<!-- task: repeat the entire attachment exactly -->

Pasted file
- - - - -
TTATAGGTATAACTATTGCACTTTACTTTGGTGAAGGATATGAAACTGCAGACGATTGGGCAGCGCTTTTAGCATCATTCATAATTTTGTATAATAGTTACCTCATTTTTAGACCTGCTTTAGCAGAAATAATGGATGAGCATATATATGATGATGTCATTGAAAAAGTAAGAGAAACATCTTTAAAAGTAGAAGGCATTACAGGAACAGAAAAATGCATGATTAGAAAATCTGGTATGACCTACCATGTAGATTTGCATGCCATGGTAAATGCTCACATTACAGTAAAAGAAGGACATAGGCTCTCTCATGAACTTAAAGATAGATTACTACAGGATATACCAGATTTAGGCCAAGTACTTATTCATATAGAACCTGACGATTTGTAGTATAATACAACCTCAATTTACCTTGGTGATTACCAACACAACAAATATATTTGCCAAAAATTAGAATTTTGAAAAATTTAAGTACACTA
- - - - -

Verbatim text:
TTATAGGTATAACTATTGCACTTTACTTTGGTGAAGGATATGAAACTGCAGACGATTGGGCAGCGCTTTTAGCATCATTCATAATTTTGTATAATAGTTACCTCATTTTTAGACCTGCTTTAGCAGAAATAATGGATGAGCATATATATGATGATGTCATTGAAAAAGTAAGAGAAACATCTTTAAAAGTAGAAGGCATTACAGGAACAGAAAAATGCATGATTAGAAAATCTGGTATGACCTACCATGTAGATTTGCATGCCATGGTAAATGCTCACATTACAGTAAAAGAAGGACATAGGCTCTCTCATGAACTTAAAGATAGATTACTACAGGATATACCAGATTTAGGCCAAGTACTTATTCATATAGAACCTGACGATTTGTAGTATAATACAACCTCAATTTACCTTGGTGATTACCAACACAACAAATATATTTGCCAAAAATTAGAATTTTGAAAAATTTAAGTACACTA